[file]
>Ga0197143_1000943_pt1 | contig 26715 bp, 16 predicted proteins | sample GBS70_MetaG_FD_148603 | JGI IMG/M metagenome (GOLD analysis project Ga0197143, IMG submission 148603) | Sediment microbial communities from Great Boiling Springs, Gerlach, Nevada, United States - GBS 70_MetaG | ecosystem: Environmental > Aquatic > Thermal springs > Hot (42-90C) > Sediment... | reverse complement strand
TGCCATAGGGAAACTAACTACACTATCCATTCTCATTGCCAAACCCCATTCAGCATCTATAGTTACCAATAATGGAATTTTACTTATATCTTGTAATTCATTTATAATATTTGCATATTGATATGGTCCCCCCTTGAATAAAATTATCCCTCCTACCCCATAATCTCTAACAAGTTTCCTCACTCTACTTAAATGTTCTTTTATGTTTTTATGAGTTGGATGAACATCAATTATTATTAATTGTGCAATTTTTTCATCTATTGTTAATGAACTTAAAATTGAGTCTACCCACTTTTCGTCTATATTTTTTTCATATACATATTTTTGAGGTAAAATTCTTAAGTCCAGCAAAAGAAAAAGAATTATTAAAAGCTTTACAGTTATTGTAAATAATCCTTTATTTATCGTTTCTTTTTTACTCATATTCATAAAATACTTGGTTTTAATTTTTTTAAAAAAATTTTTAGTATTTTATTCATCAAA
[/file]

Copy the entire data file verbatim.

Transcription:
>Ga0197143_1000943_pt1 | contig 26715 bp, 16 predicted proteins | sample GBS70_MetaG_FD_148603 | JGI IMG/M metagenome (GOLD analysis project Ga0197143, IMG submission 148603) | Sediment microbial communities from Great Boiling Springs, Gerlach, Nevada, United States - GBS 70_MetaG | ecosystem: Environmental > Aquatic > Thermal springs > Hot (42-90C) > Sediment... | reverse complement strand
TGCCATAGGGAAACTAACTACACTATCCATTCTCATTGCCAAACCCCATTCAGCATCTATAGTTACCAATAATGGAATTTTACTTATATCTTGTAATTCATTTATAATATTTGCATATTGATATGGTCCCCCCTTGAATAAAATTATCCCTCCTACCCCATAATCTCTAACAAGTTTCCTCACTCTACTTAAATGTTCTTTTATGTTTTTATGAGTTGGATGAACATCAATTATTATTAATTGTGCAATTTTTTCATCTATTGTTAATGAACTTAAAATTGAGTCTACCCACTTTTCGTCTATATTTTTTTCATATACATATTTTTGAGGTAAAATTCTTAAGTCCAGCAAAAGAAAAAGAATTATTAAAAGCTTTACAGTTATTGTAAATAATCCTTTATTTATCGTTTCTTTTTTACTCATATTCATAAAATACTTGGTTTTAATTTTTTTAAAAAAATTTTTAGTATTTTATTCATCAAA